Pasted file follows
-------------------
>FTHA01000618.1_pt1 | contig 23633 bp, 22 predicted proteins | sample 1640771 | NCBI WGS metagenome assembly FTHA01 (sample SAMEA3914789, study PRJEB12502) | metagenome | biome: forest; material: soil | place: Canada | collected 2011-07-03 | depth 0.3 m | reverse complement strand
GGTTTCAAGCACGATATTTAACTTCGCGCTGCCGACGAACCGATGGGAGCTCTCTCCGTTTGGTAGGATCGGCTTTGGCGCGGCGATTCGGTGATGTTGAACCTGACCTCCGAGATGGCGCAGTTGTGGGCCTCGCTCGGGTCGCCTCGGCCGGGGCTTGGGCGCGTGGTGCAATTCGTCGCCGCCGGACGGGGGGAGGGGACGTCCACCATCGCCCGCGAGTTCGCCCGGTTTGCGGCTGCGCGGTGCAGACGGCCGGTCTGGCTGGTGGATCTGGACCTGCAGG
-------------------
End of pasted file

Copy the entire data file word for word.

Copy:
>FTHA01000618.1_pt1 | contig 23633 bp, 22 predicted proteins | sample 1640771 | NCBI WGS metagenome assembly FTHA01 (sample SAMEA3914789, study PRJEB12502) | metagenome | biome: forest; material: soil | place: Canada | collected 2011-07-03 | depth 0.3 m | reverse complement strand
GGTTTCAAGCACGATATTTAACTTCGCGCTGCCGACGAACCGATGGGAGCTCTCTCCGTTTGGTAGGATCGGCTTTGGCGCGGCGATTCGGTGATGTTGAACCTGACCTCCGAGATGGCGCAGTTGTGGGCCTCGCTCGGGTCGCCTCGGCCGGGGCTTGGGCGCGTGGTGCAATTCGTCGCCGCCGGACGGGGGGAGGGGACGTCCACCATCGCCCGCGAGTTCGCCCGGTTTGCGGCTGCGCGGTGCAGACGGCCGGTCTGGCTGGTGGATCTGGACCTGCAGG